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The Giants (6-2) are placing a high priority on this game, and it goes beyond football.

The team was given its marching orders Friday by Gen Ray Odierno, the Army chief of staff.

A long-time Giants fans and New Jersey resident, Odierno toured areas in both states hit by the storm, visited with some of the 10,000 servicemen in the area, then watched practiced. He relayed his experience to the players.

“Today I saw firsthand the destruction in New York City, and along the shore lines of New Jersey,” Odierno said in a statement emailed to The Associated Press. “I witnessed the Army, city and state officials, and organizations from across the nation come together. Both New York City and New Jersey will look to their team, the NY Giants, for inspiration. I told the team today that playing the game to the best of their abilities will show fans their toughness, their strength and their resiliency at a time when they need it the most.”

Goodell will be at MetLife Stadium briefly Sunday afternoon to meet with first responders, then will fly to Atlanta for a previously scheduled fan forum.

The Giants have adjusted their football schedule since the storm struck Sunday, but many players have had to live without power at home.

Punter Steve Weatherford, wife Laura and their three children, including a newborn, stayed at the home of placekicker Lawrence Tynes and his family. Guard Kevin Boothe, his wife Rosalie and their two young children did not lose power in their home and hosted tight end Martellus Bennett and his wife, Siggi.

“I think everybody just kind of texted one another to make sure everyone was OK,” Boothe said. “We were able to help Martellus and his wife out last night. So that’s why we’re here, that’s why we’re teammates. It was great.

“`My son (2-year-old Dante) loves him,” Boothe said. “I think he thought Martellus was there solely to play with him, so they had a great time. They were painting and doing a whole bunch of other things.”

Giants middle linebacker Mark Herzlich understands some of the desperation felt by those affected by the storm. His life was thrown into turmoil roughly three years ago when he was diagnosed with a rare form of bone cancer. He missed the 2009 college season.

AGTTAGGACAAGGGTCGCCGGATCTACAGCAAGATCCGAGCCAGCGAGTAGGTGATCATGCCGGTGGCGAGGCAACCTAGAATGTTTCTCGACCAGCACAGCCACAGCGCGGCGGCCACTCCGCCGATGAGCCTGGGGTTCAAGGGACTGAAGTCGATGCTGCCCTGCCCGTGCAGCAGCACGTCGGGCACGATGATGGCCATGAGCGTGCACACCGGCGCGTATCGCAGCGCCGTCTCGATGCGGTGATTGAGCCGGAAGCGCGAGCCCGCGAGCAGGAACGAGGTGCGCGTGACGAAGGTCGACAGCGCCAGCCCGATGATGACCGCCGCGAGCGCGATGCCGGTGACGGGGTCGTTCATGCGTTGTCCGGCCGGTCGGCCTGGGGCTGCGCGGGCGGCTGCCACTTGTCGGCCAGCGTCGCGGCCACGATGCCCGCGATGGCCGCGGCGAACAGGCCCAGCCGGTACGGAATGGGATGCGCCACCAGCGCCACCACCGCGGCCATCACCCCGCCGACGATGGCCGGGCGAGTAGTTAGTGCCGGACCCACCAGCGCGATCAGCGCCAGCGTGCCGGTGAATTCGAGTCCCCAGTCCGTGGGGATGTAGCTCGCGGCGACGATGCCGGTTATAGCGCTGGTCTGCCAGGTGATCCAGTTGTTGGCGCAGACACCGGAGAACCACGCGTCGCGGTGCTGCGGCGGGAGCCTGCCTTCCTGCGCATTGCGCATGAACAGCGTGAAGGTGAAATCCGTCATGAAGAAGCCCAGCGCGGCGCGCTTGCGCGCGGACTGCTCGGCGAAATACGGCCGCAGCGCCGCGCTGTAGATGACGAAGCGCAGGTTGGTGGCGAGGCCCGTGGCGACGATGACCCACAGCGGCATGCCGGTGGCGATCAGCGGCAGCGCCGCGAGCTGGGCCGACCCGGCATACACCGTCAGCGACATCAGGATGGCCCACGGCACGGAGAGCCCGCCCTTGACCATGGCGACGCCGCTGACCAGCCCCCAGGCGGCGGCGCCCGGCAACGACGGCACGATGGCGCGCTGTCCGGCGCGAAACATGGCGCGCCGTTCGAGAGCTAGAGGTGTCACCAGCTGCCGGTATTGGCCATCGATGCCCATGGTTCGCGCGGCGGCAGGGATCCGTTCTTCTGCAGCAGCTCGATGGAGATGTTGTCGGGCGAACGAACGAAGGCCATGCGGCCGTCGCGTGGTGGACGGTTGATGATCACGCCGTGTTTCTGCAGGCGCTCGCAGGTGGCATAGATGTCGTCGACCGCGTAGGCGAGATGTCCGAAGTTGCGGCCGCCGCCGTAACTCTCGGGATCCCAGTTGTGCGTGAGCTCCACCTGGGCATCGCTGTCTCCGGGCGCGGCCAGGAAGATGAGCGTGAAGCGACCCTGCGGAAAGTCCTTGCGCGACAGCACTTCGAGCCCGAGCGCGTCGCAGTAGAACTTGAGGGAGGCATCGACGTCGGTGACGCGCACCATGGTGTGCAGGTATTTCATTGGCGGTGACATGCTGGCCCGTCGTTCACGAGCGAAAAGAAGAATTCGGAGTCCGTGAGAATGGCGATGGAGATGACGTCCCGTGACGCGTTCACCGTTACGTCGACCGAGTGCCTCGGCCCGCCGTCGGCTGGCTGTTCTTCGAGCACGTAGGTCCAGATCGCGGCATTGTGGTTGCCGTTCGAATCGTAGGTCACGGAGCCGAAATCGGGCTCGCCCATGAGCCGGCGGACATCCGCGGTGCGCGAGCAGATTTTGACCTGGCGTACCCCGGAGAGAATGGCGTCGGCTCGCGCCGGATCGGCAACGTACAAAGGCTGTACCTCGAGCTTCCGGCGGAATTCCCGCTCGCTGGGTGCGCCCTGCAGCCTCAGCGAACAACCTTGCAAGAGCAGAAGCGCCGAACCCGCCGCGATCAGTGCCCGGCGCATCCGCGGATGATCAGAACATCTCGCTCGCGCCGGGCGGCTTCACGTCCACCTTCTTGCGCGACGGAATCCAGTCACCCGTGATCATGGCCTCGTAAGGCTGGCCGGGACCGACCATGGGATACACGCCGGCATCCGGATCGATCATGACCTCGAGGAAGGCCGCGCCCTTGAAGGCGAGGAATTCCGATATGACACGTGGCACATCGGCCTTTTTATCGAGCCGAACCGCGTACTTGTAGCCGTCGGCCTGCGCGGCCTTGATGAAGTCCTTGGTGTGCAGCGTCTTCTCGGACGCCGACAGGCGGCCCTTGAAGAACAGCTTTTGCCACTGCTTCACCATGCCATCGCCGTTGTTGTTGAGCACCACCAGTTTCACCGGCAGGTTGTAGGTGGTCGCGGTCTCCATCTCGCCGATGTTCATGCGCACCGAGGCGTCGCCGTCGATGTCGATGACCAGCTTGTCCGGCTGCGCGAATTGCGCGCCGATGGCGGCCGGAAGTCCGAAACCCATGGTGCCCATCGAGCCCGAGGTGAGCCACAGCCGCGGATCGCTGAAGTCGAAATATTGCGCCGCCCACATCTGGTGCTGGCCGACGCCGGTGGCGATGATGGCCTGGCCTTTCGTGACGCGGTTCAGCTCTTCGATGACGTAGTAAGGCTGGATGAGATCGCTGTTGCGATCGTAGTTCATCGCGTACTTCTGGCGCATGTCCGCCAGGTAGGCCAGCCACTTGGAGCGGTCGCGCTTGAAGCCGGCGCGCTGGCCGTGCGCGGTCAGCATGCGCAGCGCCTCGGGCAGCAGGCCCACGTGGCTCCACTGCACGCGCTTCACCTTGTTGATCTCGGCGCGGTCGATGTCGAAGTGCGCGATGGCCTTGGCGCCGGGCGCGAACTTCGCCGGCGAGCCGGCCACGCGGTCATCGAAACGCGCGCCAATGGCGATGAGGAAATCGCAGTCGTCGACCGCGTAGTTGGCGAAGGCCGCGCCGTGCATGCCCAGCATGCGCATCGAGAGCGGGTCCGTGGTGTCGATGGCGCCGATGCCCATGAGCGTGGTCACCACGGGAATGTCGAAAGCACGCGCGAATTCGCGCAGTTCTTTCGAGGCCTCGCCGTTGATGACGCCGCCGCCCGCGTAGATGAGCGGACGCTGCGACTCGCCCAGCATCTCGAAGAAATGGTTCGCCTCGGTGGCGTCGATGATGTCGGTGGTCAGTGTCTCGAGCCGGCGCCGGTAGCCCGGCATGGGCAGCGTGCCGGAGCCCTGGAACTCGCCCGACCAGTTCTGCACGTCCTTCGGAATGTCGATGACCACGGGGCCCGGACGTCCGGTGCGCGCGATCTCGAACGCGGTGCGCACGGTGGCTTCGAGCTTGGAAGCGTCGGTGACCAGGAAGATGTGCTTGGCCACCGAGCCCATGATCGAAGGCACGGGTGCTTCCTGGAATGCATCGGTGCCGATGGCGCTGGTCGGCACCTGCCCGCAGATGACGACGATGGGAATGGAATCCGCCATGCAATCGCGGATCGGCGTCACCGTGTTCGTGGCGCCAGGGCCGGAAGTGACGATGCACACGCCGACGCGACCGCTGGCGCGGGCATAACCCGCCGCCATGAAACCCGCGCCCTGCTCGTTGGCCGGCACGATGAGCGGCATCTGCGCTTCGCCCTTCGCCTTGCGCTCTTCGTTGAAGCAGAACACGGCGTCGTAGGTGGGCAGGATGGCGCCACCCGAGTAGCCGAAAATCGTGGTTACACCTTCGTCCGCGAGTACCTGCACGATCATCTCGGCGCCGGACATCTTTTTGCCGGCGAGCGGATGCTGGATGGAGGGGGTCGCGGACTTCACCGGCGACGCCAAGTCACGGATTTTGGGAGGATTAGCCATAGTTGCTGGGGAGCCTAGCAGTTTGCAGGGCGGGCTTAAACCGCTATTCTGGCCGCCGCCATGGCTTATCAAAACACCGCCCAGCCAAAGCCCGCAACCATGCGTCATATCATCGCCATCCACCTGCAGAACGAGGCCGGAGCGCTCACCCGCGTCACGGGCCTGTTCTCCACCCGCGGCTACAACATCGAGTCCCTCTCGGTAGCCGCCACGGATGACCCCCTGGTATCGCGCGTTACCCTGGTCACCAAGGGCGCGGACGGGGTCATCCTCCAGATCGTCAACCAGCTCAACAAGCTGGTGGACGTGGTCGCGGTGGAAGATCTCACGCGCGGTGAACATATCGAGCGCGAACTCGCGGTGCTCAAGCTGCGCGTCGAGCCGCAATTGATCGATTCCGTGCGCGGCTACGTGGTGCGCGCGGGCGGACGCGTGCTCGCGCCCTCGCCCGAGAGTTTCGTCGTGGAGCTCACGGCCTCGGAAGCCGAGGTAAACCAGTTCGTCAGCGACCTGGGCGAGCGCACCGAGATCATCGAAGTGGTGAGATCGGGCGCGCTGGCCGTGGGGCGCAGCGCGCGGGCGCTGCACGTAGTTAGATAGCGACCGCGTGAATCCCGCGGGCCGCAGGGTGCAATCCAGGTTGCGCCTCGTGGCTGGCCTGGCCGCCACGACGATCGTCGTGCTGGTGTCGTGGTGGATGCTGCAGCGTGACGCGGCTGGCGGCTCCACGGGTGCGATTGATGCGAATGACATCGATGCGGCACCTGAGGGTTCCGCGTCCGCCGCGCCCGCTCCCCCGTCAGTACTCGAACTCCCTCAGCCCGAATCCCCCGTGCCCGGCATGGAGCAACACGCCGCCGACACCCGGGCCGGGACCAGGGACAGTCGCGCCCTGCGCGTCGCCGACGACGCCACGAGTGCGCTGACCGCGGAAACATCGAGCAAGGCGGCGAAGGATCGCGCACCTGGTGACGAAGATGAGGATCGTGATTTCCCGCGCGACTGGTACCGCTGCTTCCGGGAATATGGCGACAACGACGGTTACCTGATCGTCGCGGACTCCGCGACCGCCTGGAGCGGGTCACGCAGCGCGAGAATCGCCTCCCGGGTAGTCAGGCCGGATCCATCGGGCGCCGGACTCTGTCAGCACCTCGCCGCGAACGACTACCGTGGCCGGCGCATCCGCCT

“I think it in some ways it does because you have to start all over,” Herzlich said comparing the storm and his illness. “You’ve basically put your life on hold. You take everything, and it stops in its track. You say, `Now where am I going to go from here?’

“You lose your house, you lose everything that you’ve ever had, you have to put it in the tank and say, “That’s it. That’s my life,” or you can say, “where do I go from here. How do I fight back?,” Herzlich said. “How do I regain my possessions? How do I rebuild my life?” I think that’s the same thing that cancer patients and cancer survivors have to do. If they get a bad diagnosis, are they going to let it destroy them and defeat them or are they going to take one foot and put it in front of the other and fight back.”

Veteran defensive tackle Chris Canty, who has been involved in charitable work in New York City, believes the people in the area are resilient.

“Just understanding, when we take the field on Sunday, hey, we represent those folks,” Canty said. “That was the (general’s) message. It was a timely message and it was an important message.”

Canty said playing for those affected by the storm is an honor and a privilege.

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